Workplaces can sometimes be dangerous and that’s why OSHA requires employers to alert employees to hazards that they could encounter. A proactive way to provide this protection is to use the necessary signage, alarms, and signals to alert workers to these hazards.
Material handling consists of the moving, handling, and storing of materials in a facility using manual force, employee-operated equipment (forklifts), and automated equipment (conveyors). The handling and storing of materials inside a facility includes activities like:
When employees are performing construction work six feet or more above a lower level, you need to provide them with some type of fall protection. There is an exception for working on scaffolding — the threshold height for fall protection is ten feet. OSHA regulates falls at 1926 Subpart M.
Crystalline silica is one of the most common elements on the planet, just behind oxygen. About 2.3 million workers are exposed to it in their workplace. It’s about 100 times smaller than sand and can be found on construction sites in building materials such as concrete, block, stone, sand, and mortar.
Preventing falls from heights when performing construction work is a top priority because falls are the leading cause of fatalities in the construction industry. According to the Bureau of Labor Statistics, in 2017, there were 366 fatal falls to a lower level out of 971 construction fatalities.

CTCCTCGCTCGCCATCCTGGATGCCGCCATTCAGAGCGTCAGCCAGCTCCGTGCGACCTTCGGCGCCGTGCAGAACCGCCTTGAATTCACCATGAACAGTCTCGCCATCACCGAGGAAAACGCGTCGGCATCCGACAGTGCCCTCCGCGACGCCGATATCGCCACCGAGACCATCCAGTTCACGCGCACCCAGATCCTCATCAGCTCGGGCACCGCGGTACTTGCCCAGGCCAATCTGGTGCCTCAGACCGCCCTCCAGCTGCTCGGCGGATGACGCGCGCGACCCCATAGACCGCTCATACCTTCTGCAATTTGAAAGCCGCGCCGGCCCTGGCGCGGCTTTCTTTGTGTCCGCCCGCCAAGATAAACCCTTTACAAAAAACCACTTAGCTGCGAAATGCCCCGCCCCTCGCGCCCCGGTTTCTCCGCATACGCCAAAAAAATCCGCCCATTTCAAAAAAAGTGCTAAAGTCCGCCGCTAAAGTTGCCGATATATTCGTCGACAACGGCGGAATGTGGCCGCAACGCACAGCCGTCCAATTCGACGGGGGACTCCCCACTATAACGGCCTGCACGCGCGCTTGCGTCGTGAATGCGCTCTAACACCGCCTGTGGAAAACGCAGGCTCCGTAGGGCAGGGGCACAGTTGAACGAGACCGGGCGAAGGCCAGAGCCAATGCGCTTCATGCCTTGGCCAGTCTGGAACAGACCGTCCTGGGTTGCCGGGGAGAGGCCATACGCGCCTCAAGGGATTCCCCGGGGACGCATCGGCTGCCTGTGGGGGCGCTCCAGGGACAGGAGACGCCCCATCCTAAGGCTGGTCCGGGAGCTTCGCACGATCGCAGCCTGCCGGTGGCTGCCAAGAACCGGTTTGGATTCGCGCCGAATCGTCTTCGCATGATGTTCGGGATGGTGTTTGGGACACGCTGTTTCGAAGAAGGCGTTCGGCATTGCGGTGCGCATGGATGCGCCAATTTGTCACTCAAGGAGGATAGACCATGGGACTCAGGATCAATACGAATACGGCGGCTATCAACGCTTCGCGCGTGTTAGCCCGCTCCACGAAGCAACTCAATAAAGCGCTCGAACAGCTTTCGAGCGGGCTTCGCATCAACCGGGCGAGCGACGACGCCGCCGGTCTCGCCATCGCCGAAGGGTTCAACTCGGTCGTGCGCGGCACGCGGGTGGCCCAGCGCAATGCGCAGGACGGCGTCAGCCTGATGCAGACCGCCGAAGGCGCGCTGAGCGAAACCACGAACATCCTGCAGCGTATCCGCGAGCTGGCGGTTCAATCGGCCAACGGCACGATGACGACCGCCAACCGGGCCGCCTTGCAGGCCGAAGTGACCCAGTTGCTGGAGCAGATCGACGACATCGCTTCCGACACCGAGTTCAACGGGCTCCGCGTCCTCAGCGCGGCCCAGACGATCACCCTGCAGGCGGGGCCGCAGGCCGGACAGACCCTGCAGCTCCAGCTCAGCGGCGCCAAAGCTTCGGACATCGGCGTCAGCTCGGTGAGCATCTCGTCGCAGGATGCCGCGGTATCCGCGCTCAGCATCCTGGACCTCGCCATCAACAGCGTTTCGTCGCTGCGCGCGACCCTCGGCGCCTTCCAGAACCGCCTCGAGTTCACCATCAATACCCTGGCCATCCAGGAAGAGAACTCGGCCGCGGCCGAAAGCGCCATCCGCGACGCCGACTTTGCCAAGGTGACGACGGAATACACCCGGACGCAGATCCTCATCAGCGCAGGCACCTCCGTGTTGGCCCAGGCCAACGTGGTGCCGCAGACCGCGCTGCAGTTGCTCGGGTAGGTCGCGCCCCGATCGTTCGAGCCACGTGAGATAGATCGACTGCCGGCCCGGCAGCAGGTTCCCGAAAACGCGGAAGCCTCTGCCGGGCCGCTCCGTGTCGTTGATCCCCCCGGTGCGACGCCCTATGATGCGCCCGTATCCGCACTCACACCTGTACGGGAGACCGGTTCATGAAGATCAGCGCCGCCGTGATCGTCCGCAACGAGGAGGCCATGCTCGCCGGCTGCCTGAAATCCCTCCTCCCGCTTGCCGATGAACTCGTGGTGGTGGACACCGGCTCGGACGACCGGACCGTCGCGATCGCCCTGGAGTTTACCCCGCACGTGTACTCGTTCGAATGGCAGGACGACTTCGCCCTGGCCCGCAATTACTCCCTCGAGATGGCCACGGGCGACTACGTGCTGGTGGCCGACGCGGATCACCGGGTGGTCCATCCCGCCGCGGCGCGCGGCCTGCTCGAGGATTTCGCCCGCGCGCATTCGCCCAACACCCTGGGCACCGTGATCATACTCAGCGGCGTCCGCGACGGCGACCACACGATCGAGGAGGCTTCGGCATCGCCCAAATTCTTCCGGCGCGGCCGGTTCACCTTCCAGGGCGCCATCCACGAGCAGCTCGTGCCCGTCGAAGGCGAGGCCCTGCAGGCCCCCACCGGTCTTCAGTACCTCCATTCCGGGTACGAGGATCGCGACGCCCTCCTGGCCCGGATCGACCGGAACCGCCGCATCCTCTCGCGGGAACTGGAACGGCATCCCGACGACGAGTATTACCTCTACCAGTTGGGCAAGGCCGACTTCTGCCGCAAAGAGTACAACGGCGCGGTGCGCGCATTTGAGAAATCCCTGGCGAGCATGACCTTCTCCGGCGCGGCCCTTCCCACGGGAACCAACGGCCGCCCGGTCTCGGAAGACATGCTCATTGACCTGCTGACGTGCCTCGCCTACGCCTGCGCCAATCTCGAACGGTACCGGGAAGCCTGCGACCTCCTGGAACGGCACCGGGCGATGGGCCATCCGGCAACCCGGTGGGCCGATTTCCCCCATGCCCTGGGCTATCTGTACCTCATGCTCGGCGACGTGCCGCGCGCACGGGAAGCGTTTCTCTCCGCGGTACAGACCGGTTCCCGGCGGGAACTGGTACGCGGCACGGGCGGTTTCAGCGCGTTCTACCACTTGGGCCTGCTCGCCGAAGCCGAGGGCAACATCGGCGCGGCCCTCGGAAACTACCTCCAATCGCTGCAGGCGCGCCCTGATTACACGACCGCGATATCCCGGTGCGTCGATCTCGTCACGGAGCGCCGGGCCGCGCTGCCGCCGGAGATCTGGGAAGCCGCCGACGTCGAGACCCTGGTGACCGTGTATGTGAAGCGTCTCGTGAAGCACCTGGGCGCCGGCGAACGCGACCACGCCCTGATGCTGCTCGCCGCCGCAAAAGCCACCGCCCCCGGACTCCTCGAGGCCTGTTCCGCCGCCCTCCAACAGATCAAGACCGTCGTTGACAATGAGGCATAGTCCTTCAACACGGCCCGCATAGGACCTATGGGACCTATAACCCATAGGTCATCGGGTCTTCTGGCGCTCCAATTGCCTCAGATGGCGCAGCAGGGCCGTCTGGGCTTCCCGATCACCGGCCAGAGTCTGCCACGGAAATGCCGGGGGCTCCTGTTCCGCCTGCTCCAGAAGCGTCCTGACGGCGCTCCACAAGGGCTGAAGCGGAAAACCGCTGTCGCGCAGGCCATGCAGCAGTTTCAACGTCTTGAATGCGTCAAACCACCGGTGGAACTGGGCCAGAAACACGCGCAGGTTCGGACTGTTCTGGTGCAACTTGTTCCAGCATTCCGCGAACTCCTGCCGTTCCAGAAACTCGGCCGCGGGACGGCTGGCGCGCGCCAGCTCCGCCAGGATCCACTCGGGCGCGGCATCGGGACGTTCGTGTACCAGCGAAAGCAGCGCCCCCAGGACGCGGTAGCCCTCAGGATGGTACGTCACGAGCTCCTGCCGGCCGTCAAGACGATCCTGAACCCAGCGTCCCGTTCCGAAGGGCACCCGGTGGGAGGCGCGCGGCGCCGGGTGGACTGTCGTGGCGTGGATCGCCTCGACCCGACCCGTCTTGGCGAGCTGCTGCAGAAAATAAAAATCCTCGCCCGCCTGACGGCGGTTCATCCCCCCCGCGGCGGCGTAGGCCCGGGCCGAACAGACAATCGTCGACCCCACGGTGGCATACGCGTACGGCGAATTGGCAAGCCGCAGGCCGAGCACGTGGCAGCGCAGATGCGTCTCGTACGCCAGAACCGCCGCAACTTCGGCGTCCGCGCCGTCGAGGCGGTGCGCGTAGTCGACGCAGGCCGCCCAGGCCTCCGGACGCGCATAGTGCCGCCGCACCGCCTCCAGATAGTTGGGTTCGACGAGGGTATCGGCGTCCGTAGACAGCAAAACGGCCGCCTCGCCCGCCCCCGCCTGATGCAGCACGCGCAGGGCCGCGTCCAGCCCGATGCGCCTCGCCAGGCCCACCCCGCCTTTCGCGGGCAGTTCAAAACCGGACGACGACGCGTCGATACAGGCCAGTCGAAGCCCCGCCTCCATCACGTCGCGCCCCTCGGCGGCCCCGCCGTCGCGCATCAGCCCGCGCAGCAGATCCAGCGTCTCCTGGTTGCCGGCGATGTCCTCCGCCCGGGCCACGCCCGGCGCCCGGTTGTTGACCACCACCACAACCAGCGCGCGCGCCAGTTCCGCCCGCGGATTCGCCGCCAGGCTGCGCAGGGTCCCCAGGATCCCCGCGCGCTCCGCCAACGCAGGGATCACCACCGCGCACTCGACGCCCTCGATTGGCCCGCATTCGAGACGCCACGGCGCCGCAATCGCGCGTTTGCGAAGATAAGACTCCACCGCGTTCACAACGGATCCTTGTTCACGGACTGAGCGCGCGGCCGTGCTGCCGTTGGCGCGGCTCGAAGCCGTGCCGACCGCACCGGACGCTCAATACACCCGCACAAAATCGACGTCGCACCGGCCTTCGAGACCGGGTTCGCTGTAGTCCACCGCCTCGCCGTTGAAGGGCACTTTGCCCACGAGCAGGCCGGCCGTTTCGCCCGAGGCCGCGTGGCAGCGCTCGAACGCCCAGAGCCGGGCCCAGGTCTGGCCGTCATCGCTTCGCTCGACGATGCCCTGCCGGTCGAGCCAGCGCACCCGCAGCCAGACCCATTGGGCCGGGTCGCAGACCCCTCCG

When employees perform maintenance on machinery or equipment, you must ensure that they know how to protect themselves from the release of hazardous energy. OSHA’s control of hazardous energy (lockout/tagout) standard at 1910.147 requires you to create procedures for employee protection.
Falls are the leading cause of death among private industry construction workers. This isn’t a surprise considering the duty to provide fall protection is traditionally the most frequently cited OSHA construction violation.
Exposure to respirable crystalline silica is nothing new for employees on construction sites. However, this exposure can cause serious health issues. In response to these concerns, OSHA issued a new rule on exposure to silica in construction.
Among the articles in the September 2020 issue of ISHN Magazine, we have detailed information on pandemic best practices and evolving technology, the pros to sustainable manufacturing, tips for reopening manufacturing facilities during COVID-19, and more.